The tradition of making New Year’s resolutions elicits in some a slow groan, if not a full-on whine—but for others, it’s a highly anticipated event.
Dreaming of being our very best selves—the ones who live out the high ideals of charity and love, discernment and willpower, passion and productivity—can be magical.
If done well, we realize the dream isn’t a dream at all. It’s a vision, a conjuring up. It’s the act of manifesting the lives we want.
And the resolutions we commit to paper become more than a simple checklist; as a whole, they become an agenda.
Here are five tips for setting stellar goals—not just for January 1, but all year through.
1. Ask Big Questions. When searching for specific answers, it can be helpful to bump the question higher and higher until you’ve achieved a wide-angle view. The inquiry becomes less about 2015 resolutions; instead, try reaching to the uppermost levels of aspiration and work your way down from there.
Example: What do I want the culture of my life to be? What are my priorities? What do I stand for? What am I afraid of? In what ways do I disappoint myself? What could I do to better love myself and others? What would truly feed my soul? The answers to questions like these will help reveal your deepest desires, which will form the basis for your intentions.
2. Look for Patterns. As you think through the list of things you want to accomplish in the coming year, it’s likely that 90 percent of them are based on current behaviors you want to change, ranging from the major to the mundane.
Here’s the identification process that works for me. First, get critically honest about the undesirable tendencies, and tease out what triggers them. Next, make sense of a messy ball of seemingly unrelated traits by untangling the strands, one by one, and then pulling together the common threads. Finally, invest the time to understand not just the “what” but also the “why.”
Example: I procrastinate and avoid when I’m not fully invested in the task or situation at hand.
3. Turn Negatives into Positives. Armed with awareness of the trait you want to break, turn it upside down. Replace unwelcome qualities or habits with those you admire and, with each resolution, aspire to be your best self in the moment.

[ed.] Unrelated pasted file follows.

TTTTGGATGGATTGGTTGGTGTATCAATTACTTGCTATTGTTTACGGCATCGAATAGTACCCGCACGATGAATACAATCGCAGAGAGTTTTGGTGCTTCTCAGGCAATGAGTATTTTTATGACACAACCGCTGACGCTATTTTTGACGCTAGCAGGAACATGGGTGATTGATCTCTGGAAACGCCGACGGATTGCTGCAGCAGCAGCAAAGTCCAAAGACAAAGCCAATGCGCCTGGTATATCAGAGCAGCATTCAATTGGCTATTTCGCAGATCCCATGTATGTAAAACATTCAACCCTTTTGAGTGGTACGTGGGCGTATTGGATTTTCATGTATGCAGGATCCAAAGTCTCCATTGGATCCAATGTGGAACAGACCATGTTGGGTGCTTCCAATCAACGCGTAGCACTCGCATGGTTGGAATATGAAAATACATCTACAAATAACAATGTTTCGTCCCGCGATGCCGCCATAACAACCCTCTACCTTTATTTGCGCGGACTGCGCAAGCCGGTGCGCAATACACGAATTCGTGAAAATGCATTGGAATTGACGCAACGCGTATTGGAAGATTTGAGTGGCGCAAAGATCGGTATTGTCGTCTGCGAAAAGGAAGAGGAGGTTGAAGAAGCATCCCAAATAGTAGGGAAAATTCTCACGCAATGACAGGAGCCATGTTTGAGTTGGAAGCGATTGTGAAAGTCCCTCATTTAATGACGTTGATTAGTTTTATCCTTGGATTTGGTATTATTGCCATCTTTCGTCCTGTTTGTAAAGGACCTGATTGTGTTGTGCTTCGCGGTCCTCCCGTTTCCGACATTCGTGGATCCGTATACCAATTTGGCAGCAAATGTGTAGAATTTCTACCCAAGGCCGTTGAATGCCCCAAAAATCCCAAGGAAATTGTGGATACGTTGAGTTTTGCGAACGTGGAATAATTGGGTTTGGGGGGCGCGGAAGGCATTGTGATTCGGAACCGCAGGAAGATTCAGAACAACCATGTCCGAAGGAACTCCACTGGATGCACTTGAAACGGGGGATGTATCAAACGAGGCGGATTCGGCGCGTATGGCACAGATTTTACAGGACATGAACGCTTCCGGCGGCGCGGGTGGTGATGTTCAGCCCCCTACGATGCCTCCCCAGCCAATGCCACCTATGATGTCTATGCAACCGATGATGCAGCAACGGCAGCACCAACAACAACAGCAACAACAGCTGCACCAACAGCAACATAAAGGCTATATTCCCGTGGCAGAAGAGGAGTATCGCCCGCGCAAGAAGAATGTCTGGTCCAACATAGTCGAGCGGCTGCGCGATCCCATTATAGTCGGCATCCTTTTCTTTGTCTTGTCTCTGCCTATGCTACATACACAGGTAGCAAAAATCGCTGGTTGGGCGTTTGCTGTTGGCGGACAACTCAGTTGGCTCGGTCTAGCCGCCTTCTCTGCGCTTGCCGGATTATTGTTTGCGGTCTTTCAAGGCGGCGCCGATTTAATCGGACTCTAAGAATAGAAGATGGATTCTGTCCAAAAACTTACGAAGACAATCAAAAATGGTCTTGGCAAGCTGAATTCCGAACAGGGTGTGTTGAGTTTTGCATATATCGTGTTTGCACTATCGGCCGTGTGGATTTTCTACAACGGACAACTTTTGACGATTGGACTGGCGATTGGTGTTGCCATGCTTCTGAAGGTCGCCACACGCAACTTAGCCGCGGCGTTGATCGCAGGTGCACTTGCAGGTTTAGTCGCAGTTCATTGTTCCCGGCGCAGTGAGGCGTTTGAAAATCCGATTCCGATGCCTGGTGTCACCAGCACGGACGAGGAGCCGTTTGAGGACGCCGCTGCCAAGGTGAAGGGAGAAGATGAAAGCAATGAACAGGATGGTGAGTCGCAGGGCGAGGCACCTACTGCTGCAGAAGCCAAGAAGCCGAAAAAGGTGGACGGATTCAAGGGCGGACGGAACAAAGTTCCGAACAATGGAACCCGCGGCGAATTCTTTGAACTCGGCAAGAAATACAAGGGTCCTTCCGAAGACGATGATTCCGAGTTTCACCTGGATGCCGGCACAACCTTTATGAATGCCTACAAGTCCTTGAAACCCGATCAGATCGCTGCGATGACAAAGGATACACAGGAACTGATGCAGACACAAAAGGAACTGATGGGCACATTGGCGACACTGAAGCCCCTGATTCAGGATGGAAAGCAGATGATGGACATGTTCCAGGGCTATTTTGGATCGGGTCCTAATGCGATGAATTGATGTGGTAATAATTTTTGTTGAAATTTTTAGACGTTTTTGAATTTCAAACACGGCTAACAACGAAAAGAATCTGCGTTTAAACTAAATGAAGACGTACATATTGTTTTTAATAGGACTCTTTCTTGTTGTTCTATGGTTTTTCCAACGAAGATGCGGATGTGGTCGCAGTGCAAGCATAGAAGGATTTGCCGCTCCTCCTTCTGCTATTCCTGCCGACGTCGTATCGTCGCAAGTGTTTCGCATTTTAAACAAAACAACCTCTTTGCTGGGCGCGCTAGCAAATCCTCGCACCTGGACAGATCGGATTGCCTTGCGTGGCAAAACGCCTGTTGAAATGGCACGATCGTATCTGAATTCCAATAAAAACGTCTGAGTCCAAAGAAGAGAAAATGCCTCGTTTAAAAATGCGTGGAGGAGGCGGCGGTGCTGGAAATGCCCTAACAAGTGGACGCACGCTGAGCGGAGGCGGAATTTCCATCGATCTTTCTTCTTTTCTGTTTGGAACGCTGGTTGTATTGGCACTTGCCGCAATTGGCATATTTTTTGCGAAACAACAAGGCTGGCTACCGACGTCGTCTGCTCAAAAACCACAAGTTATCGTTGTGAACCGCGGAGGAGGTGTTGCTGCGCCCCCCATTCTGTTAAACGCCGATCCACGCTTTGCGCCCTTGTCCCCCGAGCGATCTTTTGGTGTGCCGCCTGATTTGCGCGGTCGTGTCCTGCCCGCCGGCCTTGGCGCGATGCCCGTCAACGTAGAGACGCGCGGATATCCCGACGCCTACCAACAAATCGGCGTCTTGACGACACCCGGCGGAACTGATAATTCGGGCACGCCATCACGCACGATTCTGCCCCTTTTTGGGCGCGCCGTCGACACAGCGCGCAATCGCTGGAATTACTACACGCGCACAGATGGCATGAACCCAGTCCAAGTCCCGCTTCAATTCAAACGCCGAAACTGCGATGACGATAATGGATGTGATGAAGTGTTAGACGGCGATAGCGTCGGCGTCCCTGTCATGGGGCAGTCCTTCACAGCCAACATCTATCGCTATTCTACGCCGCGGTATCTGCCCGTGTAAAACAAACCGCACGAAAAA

Language is critical here. The distinctions can be subtle (“can’t” versus “don’t”) and stark (“stop being a jerk” versus “be more mindful and loving in my interactions with others”). The words we choose matter a great deal, so be expansive, not restrictive. Build yourself up instead of putting yourself down.
Example: “I resolve to love and nourish my body with the healthy food it needs and deserves” versus “Stop stuffing my fat face with junk.”
4. Organize and Internalize. Speaking of food…for me, resolutions are like chocolate chip cookies: I never stop at one. And I find no challenge in coming up with a nice round number (say, 10); in fact, I could go on for pages.
That’s why an organizing principle is key. Unless you have a photographic memory or can recall lines like an actor, it’s helpful to group individual resolutions into categories—or, better yet, construct an overarching theme under which all the strategies can fit. Then, in the same way a football player memorizes his playbook, you’ll be able to internalize your resolutions less as a to-do list and more as a way of living.
In other words, make it your mantra. Think “Be the Change;” “Wag More, Bark Less;” “Live the Life You Want Your Kids to Live.”
Example: Last year, my organizing theme was Honor the Holy. It was broad enough to cover various disparate topics (healthy eating, exercise and other forms of self-care; the ways in which I treat the people I love; my approach for managing the currency of time and energy) while directive enough to remind me of the guiding principle I wanted to apply to all my thoughts, words and actions.
5. Be Accountable. It’s one thing to make resolutions; it’s quite another to keep them. So make the declarations impossible to ignore: showcase your list or mantra front and center in a spot where you’ll see it every day (on the refrigerator, bathroom mirror, car visor, bulletin board) and regularly check your progress. Make mental or real notes of where you’re excelling and where you could refocus efforts.
The most important part is to put yourself on the hook. Establishing timeframes, deadlines and incentives, as well as consequences for not following through.
Example: The reward for daily yoga practice this week is a trip to the bookstore for the new best-seller I’ve been wanting. Skipping a day means no book—and the long-awaited bubble bath that goes with it.
When it comes down to it, resolutions are small ways to live less out of habit and more out of intent.
Love elephant and want to go steady?
Author: Becky Vollmer
Editor: Emily Bartran
Photo: Sharon Woods/Pixoto